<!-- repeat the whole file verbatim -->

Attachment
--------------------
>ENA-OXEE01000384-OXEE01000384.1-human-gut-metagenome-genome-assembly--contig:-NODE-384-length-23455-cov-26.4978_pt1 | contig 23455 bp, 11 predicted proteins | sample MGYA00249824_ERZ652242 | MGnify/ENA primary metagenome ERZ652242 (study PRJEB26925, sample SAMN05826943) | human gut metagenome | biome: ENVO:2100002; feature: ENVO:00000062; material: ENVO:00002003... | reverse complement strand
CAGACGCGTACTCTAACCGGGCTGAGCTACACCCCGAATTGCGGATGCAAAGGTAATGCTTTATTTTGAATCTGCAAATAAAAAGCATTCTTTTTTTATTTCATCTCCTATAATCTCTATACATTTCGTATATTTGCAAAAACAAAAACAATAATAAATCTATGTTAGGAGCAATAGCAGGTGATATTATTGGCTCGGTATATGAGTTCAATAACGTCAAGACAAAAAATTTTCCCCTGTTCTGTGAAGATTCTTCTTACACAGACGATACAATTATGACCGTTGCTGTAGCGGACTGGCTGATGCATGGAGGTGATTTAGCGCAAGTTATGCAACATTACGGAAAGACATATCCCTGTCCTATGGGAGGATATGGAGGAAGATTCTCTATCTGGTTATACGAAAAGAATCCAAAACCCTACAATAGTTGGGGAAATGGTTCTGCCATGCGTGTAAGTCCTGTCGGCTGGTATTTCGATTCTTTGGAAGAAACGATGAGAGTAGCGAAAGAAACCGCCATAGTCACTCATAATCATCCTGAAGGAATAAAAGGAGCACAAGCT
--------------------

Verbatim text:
>ENA-OXEE01000384-OXEE01000384.1-human-gut-metagenome-genome-assembly--contig:-NODE-384-length-23455-cov-26.4978_pt1 | contig 23455 bp, 11 predicted proteins | sample MGYA00249824_ERZ652242 | MGnify/ENA primary metagenome ERZ652242 (study PRJEB26925, sample SAMN05826943) | human gut metagenome | biome: ENVO:2100002; feature: ENVO:00000062; material: ENVO:00002003... | reverse complement strand
CAGACGCGTACTCTAACCGGGCTGAGCTACACCCCGAATTGCGGATGCAAAGGTAATGCTTTATTTTGAATCTGCAAATAAAAAGCATTCTTTTTTTATTTCATCTCCTATAATCTCTATACATTTCGTATATTTGCAAAAACAAAAACAATAATAAATCTATGTTAGGAGCAATAGCAGGTGATATTATTGGCTCGGTATATGAGTTCAATAACGTCAAGACAAAAAATTTTCCCCTGTTCTGTGAAGATTCTTCTTACACAGACGATACAATTATGACCGTTGCTGTAGCGGACTGGCTGATGCATGGAGGTGATTTAGCGCAAGTTATGCAACATTACGGAAAGACATATCCCTGTCCTATGGGAGGATATGGAGGAAGATTCTCTATCTGGTTATACGAAAAGAATCCAAAACCCTACAATAGTTGGGGAAATGGTTCTGCCATGCGTGTAAGTCCTGTCGGCTGGTATTTCGATTCTTTGGAAGAAACGATGAGAGTAGCGAAAGAAACCGCCATAGTCACTCATAATCATCCTGAAGGAATAAAAGGAGCACAAGCT